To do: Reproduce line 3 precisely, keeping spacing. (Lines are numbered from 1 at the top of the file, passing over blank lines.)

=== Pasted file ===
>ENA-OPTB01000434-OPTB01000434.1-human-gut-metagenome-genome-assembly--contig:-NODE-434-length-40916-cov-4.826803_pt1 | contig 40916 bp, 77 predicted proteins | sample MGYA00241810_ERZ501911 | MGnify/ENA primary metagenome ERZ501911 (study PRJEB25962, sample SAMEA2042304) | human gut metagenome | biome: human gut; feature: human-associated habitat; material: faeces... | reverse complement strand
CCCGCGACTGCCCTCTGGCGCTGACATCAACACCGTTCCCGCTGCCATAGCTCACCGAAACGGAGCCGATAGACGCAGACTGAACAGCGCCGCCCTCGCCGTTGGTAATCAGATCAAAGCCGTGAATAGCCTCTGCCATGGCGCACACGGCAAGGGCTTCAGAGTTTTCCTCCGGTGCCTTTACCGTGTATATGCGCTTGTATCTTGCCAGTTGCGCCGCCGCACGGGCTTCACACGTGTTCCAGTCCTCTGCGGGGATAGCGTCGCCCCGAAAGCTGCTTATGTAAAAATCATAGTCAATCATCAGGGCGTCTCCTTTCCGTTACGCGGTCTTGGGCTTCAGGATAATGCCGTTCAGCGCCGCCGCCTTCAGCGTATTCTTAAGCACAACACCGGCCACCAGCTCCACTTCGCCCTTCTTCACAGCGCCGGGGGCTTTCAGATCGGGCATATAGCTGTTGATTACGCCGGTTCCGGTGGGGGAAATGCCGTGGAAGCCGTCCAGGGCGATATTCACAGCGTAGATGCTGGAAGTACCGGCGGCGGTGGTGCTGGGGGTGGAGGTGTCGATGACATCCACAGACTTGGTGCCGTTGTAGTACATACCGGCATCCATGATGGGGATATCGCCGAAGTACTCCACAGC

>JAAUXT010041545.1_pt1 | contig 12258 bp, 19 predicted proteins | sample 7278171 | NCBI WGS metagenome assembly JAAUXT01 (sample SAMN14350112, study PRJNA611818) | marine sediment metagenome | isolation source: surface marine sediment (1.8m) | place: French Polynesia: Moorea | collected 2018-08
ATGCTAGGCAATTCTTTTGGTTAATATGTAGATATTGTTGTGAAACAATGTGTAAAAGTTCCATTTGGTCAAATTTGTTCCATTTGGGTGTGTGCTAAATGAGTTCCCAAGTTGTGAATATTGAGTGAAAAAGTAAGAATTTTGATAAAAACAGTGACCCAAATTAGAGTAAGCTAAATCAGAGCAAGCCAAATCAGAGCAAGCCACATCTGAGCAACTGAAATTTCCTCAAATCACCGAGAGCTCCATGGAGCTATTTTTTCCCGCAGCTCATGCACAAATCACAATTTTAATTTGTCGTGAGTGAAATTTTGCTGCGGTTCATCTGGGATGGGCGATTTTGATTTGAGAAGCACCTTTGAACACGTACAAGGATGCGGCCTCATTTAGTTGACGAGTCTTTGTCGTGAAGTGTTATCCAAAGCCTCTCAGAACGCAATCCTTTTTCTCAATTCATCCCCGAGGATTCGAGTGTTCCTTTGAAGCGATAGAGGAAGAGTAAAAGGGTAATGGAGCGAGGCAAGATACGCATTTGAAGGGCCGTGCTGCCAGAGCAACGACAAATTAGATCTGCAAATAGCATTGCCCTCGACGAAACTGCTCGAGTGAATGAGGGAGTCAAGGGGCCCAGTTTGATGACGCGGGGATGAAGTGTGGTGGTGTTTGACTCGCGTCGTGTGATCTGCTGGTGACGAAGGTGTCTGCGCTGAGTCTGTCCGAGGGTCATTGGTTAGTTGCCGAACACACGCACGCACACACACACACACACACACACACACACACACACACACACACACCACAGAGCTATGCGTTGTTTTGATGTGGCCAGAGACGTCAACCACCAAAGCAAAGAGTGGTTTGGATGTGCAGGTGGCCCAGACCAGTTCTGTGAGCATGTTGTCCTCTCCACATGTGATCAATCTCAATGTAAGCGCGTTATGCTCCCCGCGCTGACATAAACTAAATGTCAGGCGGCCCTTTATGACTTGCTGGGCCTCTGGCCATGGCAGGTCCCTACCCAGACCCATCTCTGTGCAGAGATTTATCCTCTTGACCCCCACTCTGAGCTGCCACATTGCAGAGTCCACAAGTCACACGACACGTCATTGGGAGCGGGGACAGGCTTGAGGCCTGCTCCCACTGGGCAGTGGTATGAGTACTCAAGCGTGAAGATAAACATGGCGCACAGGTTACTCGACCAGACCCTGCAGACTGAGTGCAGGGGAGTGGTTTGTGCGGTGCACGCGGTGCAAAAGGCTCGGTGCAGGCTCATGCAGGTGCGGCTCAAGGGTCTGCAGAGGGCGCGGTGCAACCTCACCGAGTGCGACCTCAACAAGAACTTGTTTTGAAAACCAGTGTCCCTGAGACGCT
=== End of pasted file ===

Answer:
>JAAUXT010041545.1_pt1 | contig 12258 bp, 19 predicted proteins | sample 7278171 | NCBI WGS metagenome assembly JAAUXT01 (sample SAMN14350112, study PRJNA611818) | marine sediment metagenome | isolation source: surface marine sediment (1.8m) | place: French Polynesia: Moorea | collected 2018-08